The New Communism—both the book and the overall method and approach—is mentioned a number of times in the course of this interview, in both the questions and my responses, and although this is not the place to extensively discuss the principles and methods of the new communism, it does seem relevant and appropriate to indicate what is at its core: The new communism represents and embodies a qualitative resolution of a critical contradiction that has existed within communism in its development up to this point, between its fundamentally scientific method and approach, and aspects of communism which have run counter to this; and what is most fundamental and essential in the new communism is the further development and synthesis of communism as a scientific method and approach, and the more consistent application of this scientific method and approach to reality in general and in particular the revolutionary struggle to overthrow and uproot all systems and relations of exploitation and oppression and advance to a communist world. This method and approach underlies and informs all the core elements and essential components of this new communism.
A concentrated expression of this is the basic orientation and approach of scientifically seeking the truth and pursuing the truth wherever it leads, including with regard to the history of the communist movement, in terms not only of its principal aspect—its very real, genuinely historic achievements—but also, secondarily but importantly, the truth about its real, and at times even grievous errors (what I have referred to as “truths that make us cringe”).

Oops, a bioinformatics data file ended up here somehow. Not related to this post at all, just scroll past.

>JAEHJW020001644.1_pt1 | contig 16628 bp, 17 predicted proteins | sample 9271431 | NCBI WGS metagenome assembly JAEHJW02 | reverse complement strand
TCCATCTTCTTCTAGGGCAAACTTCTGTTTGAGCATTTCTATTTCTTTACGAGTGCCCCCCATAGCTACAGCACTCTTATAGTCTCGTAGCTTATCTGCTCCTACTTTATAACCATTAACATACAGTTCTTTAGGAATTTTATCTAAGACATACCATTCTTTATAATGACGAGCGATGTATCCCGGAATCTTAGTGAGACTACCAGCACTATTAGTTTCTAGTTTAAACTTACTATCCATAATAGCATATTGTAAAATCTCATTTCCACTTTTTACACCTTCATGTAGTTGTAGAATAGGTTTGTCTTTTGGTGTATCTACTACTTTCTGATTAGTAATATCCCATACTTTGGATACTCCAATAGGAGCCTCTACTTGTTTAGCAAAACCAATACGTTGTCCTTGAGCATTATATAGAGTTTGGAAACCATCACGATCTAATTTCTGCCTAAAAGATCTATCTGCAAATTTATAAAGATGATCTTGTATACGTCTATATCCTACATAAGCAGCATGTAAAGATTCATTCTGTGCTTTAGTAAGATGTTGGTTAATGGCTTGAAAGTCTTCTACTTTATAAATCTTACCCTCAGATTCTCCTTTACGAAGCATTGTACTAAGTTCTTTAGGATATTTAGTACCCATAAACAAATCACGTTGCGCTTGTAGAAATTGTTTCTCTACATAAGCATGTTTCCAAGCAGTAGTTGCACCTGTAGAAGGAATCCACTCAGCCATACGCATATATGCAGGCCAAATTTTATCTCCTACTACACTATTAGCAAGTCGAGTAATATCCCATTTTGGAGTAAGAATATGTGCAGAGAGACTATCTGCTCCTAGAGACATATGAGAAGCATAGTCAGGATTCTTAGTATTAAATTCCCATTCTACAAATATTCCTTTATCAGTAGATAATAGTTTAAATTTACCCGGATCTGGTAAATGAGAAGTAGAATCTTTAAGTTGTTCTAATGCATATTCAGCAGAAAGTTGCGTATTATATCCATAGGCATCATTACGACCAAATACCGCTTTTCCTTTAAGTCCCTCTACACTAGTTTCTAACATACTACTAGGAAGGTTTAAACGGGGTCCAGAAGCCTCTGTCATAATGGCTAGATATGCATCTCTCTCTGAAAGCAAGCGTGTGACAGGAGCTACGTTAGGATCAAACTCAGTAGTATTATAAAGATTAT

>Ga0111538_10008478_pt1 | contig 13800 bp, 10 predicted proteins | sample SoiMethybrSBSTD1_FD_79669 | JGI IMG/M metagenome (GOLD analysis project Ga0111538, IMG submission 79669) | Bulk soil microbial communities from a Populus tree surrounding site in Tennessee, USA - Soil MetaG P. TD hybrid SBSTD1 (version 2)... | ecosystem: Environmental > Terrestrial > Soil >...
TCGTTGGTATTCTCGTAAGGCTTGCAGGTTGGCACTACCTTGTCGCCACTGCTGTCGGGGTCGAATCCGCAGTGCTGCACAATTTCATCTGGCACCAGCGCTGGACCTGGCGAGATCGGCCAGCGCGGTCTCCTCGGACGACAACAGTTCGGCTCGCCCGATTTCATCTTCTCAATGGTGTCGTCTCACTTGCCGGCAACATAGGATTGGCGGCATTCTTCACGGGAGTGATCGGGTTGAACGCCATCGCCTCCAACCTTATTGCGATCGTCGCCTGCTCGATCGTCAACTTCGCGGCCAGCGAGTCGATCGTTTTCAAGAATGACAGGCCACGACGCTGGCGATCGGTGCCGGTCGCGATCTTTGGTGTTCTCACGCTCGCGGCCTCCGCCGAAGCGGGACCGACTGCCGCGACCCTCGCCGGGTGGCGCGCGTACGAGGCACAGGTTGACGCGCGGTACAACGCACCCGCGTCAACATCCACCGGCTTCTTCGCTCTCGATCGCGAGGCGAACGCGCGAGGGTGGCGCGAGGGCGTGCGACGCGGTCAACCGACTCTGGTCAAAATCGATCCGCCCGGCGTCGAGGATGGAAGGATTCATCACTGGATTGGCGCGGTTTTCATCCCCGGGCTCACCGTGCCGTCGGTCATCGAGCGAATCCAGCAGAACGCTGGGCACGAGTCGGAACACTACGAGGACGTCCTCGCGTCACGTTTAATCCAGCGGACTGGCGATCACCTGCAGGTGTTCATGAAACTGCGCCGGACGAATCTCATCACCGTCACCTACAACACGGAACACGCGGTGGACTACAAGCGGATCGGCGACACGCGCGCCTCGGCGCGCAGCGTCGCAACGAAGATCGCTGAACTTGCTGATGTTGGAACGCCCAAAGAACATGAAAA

A crucial extension of this is the principle, discussed in a number of works of mine, including Breakthroughs, that
the new communism thoroughly repudiates and is determined to root out of the communist movement the poisonous notion, and practice, that “the ends justifies the means.” It is a bedrock principle of the new communism that the “means” of this movement must flow from and be consistent with the fundamental “ends” of abolishing all exploitation and oppression through revolution led on a scientific basis.
It is this basic orientation, method, and approach that I have applied to the discussion of the important questions raised in this interview.
Finally, by way of introduction, I wish to thank others who have read the questions posed for this interview and offered helpful observations in this regard, and in particular Raymond Lotta, who provided considerable valuable commentary.